Leavitt or Leave It: Consultant’s report suggests path for expanding health insurance coverage

health insuranceLast week saw important developments in the  debate over expanding  health coverage for uninsured low-income Oklahomans. While it now seems certain that Oklahoma will not expand coverage at the start of 2014, the state finally appears to be moving along a path to accept federal dollars for expanding coverage in future years.

In November, Governor Mary Fallin announced that Oklahoma would reject federal funds under the Affordable Care Act (ACA) to expand Medicaid coverage for uninsured low-income adults, even though the federal government would assume 100 percent of the cost of this population for three years and 90 percent from 2020 onwards. This decision risks leaving well over 100,000 of the poorest and unhealthiest Oklahomans without health insurance options, stuck in a ‘coverage crater’, because they earn too little to qualify for federal tax credits to purchase coverage on new health insurance marketplaces, or exchanges. Oklahoma would be leaving over $8 billion in federal Medicaid dollars on the table over the next decade, while saddling hospitals and other health care providers with mounting uncompensated care costs.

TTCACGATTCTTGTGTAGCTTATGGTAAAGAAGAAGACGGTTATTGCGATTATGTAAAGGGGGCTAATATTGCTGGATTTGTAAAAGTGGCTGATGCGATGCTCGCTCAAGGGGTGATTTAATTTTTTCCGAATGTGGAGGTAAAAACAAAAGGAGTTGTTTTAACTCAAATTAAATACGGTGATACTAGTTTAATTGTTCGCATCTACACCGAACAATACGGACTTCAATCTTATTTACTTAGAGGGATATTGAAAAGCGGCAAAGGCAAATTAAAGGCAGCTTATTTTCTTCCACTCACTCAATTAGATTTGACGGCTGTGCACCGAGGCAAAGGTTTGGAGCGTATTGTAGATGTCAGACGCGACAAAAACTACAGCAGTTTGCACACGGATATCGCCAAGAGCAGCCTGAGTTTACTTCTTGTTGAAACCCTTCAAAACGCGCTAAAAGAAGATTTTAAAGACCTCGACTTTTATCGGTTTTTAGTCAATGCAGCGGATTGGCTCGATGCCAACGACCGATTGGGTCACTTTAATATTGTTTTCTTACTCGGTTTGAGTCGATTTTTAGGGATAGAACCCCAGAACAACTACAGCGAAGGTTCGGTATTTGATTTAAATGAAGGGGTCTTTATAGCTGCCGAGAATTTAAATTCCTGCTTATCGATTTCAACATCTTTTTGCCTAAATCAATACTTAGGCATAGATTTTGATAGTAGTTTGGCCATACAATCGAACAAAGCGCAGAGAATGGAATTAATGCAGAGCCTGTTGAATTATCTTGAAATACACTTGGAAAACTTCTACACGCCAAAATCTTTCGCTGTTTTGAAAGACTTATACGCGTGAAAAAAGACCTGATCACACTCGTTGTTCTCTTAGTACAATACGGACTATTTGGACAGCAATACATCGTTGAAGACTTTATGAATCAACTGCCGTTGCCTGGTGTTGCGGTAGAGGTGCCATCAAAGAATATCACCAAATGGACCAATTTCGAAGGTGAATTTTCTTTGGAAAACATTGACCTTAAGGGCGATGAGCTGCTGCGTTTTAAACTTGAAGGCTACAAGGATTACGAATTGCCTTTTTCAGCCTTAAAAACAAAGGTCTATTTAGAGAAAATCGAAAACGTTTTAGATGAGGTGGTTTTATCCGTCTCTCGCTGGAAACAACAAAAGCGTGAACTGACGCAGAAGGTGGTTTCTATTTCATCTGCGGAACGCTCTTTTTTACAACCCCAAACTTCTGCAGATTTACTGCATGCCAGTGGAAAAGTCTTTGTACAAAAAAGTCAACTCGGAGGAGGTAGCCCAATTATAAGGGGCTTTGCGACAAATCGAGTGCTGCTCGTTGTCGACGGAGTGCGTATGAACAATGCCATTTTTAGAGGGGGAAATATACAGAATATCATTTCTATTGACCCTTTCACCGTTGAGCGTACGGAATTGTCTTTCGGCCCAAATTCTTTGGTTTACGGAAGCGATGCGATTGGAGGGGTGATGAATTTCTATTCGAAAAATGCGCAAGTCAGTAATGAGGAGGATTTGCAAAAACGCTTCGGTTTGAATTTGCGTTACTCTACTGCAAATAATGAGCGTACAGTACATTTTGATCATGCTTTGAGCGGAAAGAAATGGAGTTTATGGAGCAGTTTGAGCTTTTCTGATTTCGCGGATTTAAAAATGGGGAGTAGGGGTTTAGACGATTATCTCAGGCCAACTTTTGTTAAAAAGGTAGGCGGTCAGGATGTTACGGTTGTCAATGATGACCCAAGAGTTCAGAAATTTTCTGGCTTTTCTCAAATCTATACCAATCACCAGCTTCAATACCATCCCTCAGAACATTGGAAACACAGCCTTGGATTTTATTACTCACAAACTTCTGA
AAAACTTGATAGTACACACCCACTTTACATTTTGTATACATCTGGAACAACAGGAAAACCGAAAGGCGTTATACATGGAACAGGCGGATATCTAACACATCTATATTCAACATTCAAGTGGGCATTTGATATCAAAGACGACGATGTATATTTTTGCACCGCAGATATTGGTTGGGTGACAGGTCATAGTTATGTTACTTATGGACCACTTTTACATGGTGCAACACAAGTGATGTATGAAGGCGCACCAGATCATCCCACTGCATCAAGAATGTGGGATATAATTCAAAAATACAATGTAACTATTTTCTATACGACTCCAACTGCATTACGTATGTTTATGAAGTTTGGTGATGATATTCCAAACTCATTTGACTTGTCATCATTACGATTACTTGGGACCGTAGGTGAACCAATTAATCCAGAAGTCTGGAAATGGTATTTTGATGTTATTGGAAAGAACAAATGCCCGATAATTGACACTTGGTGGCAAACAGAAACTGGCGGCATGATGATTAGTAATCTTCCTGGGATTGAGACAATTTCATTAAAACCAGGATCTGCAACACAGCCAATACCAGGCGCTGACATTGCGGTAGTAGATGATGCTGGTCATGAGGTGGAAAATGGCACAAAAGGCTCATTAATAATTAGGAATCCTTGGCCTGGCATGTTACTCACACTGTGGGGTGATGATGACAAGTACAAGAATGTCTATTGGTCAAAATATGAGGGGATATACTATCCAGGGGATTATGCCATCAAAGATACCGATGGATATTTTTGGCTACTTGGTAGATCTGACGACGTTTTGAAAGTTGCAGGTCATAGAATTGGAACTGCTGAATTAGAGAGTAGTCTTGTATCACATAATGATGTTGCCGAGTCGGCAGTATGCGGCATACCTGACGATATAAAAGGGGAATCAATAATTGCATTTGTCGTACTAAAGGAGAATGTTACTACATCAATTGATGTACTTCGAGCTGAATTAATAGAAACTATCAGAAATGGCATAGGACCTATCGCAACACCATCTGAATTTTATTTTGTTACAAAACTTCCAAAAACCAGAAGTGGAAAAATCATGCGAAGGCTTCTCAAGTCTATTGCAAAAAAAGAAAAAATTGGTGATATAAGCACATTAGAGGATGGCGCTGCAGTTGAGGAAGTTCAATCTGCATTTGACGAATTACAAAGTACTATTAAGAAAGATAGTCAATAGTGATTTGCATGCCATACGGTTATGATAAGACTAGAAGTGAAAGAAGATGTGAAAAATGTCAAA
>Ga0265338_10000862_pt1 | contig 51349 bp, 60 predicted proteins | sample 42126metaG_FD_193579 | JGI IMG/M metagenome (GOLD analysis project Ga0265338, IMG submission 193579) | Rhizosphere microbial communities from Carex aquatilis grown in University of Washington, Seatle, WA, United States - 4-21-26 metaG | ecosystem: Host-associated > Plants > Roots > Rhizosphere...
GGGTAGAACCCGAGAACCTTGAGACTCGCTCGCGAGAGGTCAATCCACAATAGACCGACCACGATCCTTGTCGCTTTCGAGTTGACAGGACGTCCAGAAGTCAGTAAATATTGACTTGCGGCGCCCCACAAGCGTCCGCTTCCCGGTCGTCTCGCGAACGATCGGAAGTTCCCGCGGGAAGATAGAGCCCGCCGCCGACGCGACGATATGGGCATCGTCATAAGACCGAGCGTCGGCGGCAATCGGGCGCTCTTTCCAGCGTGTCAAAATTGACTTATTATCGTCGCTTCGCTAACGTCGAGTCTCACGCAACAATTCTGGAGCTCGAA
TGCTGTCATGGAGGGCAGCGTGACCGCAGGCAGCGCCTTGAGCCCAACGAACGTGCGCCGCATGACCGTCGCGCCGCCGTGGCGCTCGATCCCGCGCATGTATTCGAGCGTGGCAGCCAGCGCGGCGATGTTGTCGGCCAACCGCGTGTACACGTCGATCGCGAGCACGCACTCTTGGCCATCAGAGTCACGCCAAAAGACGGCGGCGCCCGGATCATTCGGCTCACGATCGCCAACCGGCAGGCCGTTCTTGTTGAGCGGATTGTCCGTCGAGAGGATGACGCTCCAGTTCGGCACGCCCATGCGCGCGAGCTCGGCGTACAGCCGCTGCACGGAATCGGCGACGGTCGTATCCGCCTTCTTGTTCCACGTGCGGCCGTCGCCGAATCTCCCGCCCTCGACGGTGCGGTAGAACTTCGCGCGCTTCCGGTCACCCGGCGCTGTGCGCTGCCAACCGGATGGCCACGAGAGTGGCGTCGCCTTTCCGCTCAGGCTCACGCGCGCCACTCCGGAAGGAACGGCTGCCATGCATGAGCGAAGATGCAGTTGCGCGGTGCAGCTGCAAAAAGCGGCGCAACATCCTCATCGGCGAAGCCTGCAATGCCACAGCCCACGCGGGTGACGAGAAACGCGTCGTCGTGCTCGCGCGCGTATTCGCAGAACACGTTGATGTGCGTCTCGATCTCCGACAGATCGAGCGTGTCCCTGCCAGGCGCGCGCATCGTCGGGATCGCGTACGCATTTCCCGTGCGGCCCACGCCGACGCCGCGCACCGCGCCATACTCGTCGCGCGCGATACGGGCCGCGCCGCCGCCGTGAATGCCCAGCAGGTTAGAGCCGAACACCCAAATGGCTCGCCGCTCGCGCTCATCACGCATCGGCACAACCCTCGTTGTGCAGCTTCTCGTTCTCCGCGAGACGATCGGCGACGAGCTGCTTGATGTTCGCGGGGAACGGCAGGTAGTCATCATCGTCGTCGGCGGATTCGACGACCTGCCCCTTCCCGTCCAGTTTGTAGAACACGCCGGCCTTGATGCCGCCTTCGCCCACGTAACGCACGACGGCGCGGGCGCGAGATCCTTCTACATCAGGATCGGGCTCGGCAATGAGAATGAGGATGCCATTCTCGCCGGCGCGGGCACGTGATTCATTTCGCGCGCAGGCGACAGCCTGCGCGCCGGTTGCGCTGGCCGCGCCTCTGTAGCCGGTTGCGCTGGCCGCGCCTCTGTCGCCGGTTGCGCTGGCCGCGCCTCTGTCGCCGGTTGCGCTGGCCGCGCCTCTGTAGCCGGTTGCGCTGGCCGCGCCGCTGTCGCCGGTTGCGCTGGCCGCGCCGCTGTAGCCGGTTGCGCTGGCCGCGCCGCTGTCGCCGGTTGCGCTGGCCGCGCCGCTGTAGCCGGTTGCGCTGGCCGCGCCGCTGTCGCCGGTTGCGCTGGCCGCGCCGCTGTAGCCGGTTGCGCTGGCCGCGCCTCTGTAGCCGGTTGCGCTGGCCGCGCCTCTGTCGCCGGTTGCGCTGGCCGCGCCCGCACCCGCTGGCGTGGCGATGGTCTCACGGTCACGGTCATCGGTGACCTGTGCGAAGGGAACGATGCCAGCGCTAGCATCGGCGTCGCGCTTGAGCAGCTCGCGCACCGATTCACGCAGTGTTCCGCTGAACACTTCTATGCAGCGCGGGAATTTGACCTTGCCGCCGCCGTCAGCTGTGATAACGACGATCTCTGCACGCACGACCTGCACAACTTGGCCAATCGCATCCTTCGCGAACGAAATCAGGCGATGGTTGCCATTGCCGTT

While opponents of the Affordable Care Act balked at expanding traditional Medicaid coverage to a newly-eligible population, recent developments in Arkansas showed that the federal government is willing to work with states to expand coverage in alternative and flexible ways.  The Arkansas legislature has now approved a plan that would use federal Medicaid dollars under the ACA for premium assistance to purchase commercial health insurance plans.

In many respects, Oklahoma is especially well-situated to take advantage of federal flexibility to design a homegrown solution that meets our needs. Since 2006, we have operated Insure Oklahoma, a successful and popular premium subsidy program that uses state and federal Medicaid dollars to allow low-income workers to buy into their employer’s private coverage.  The program also has an Individual Plan component that offers a modified version of Medicaid to cover workers without access to employer coverage.  The program currently covers some 30,000 Oklahomans, one-third of whom have incomes below the federal poverty level.